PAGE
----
How are we moving toward a comprehensive recovery plan for our State Fish?
Long Live the Kings staff are working with steelhead experts around the region to document linkages between human activities and specific impacts to steelhead survival by life stage. In 2015, we formally joined the NOAA-led Puget Sound Steelhead Recovery Team. To this effort, we bring our experience improving the Chinook recovery plans, drafting the technical basis for a steelhead plan for the four Hood Canal populations in 2014, and working continuously on steelhead survival via the Hood Canal Bridge Assessment, Hood Canal Steelhead Project, and Salish Sea Marine Survival Project.
Since Puget Sound steelhead were listed as threatened in 2007, we have seen a continued decline in the species, with evidence pointing to early marine survival as the primary bottleneck for survival and recovery. No comprehensive recovery plan exists, and we have very little data for individual stocks in the three major population groups for Puget Sound steelhead. Given the future climate impacts we expect, along with legacy impacts from hatcheries and habitat access, a plan is needed immediately to direct funding and actions in order to save our State Fish before it is too late.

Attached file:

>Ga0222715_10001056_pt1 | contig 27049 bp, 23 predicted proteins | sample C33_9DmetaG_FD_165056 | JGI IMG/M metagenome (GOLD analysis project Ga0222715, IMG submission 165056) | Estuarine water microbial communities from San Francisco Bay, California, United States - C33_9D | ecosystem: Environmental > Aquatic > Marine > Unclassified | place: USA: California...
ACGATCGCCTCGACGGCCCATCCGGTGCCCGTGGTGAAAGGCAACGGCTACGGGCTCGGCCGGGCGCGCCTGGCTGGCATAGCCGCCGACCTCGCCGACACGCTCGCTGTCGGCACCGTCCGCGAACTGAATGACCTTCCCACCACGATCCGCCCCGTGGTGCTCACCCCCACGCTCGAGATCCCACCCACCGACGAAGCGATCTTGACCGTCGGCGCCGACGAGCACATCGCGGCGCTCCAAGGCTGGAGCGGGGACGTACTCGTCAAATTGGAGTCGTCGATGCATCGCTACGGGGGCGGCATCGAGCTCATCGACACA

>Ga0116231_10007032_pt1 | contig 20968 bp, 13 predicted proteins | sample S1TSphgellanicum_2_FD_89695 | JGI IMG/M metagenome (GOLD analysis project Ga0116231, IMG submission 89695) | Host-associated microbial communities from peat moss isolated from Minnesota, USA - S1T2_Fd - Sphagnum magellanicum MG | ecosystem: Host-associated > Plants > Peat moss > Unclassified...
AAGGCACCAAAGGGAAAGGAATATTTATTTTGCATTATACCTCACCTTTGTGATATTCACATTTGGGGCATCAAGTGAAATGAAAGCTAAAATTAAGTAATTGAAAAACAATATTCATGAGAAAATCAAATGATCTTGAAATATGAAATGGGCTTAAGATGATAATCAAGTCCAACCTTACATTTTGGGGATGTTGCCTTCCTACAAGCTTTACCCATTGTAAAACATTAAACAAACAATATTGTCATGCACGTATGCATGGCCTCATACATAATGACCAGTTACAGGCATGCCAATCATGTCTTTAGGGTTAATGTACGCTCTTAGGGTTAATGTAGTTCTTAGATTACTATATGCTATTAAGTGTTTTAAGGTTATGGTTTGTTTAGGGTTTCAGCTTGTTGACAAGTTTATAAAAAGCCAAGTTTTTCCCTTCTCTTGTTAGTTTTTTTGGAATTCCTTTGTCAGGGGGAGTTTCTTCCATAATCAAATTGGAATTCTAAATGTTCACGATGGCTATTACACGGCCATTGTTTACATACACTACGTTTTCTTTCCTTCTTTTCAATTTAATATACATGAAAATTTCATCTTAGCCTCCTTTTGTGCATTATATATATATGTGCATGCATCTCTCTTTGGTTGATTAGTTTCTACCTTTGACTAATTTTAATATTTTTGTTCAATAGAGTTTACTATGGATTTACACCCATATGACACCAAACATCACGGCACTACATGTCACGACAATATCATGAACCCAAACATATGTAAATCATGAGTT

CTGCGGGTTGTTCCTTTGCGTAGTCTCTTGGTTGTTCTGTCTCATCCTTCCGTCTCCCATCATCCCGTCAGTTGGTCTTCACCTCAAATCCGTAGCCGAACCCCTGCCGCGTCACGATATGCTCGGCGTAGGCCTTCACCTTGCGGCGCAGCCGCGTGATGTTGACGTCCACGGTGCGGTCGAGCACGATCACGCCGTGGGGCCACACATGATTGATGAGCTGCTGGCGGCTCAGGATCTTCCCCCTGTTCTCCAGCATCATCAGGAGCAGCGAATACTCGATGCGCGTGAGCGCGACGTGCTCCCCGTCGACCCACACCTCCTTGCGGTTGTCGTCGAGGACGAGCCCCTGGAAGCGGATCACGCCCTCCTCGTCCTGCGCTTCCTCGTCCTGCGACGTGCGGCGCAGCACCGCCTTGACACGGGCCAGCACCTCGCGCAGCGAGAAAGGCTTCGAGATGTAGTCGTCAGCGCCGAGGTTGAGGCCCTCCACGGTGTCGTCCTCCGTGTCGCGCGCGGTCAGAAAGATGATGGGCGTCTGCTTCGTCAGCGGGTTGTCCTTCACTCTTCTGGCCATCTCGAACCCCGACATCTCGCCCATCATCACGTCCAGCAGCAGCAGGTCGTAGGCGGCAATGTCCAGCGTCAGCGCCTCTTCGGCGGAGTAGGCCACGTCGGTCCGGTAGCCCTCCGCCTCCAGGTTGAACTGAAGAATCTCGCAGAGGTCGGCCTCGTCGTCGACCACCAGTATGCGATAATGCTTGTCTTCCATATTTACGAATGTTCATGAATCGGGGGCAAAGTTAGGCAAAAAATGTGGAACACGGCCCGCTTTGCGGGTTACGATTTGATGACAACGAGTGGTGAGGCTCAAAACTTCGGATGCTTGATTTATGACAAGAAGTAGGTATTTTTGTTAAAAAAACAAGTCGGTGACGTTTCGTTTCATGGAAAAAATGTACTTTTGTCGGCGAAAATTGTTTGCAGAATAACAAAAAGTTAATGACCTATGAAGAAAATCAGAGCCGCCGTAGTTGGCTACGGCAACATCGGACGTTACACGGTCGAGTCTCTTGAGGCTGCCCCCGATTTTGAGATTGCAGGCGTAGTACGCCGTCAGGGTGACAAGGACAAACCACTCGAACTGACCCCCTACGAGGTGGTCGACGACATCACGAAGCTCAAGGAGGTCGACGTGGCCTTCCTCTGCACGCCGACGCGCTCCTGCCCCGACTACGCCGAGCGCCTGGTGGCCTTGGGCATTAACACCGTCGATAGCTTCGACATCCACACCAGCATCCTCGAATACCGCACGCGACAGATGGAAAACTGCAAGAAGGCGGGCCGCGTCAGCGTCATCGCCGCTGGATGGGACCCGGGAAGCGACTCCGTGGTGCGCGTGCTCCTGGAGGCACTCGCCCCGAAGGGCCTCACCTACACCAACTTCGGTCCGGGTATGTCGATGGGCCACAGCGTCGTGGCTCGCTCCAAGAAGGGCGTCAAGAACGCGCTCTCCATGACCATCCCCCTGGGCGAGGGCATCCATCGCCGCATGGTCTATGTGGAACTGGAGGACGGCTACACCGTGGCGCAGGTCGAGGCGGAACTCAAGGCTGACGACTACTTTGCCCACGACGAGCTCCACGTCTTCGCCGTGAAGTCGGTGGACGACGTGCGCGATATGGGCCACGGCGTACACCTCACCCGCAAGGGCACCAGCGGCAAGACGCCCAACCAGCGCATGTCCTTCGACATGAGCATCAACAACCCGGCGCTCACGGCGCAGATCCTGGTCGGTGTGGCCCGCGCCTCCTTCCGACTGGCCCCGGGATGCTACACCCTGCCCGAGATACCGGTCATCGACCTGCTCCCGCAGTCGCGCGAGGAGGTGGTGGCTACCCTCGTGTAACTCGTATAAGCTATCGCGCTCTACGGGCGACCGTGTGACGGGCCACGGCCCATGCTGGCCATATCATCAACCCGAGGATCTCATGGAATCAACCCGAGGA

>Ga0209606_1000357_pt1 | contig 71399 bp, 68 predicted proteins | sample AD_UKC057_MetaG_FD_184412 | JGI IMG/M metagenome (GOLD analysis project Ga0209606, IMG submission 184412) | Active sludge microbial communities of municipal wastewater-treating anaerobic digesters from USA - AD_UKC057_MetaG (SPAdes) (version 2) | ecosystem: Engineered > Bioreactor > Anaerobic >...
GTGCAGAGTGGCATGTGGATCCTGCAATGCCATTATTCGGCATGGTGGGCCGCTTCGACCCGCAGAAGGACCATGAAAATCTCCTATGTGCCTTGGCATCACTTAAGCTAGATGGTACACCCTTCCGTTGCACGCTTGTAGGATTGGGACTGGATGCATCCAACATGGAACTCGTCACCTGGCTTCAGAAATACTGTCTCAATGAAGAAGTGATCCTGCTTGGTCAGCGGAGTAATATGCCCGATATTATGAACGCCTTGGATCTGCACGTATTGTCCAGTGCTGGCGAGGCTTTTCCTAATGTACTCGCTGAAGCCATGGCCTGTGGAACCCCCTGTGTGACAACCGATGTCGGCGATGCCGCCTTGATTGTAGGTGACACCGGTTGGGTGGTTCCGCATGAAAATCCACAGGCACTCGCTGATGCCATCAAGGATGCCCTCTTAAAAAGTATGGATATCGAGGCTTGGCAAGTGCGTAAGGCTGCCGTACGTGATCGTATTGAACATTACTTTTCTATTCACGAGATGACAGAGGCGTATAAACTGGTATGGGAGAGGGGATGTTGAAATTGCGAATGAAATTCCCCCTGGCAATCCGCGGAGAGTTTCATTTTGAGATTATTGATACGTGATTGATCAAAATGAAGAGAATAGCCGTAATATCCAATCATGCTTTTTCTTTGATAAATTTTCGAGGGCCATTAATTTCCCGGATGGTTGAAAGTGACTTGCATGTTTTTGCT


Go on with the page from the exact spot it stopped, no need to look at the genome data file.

LLTK is working to bring the most current science from the Salish Sea Marine Survival Project and the Hood Canal Bridge Assessment into the development of a Puget Sound steelhead recovery plan. We are also applying the lessons learned from a decade of Chinook recovery implementation to improve the planning process by focusing on the key issues, using clear and common language, and documenting strategies and actions toward the right issues and the right scales. With the Puget Sound Partnership and NOAA, we are working to develop templates and guidance for local-level planning to ensure that a shared language and cohesive strategies lead to clear and successful recovery actions by all.
cohesive plan in development
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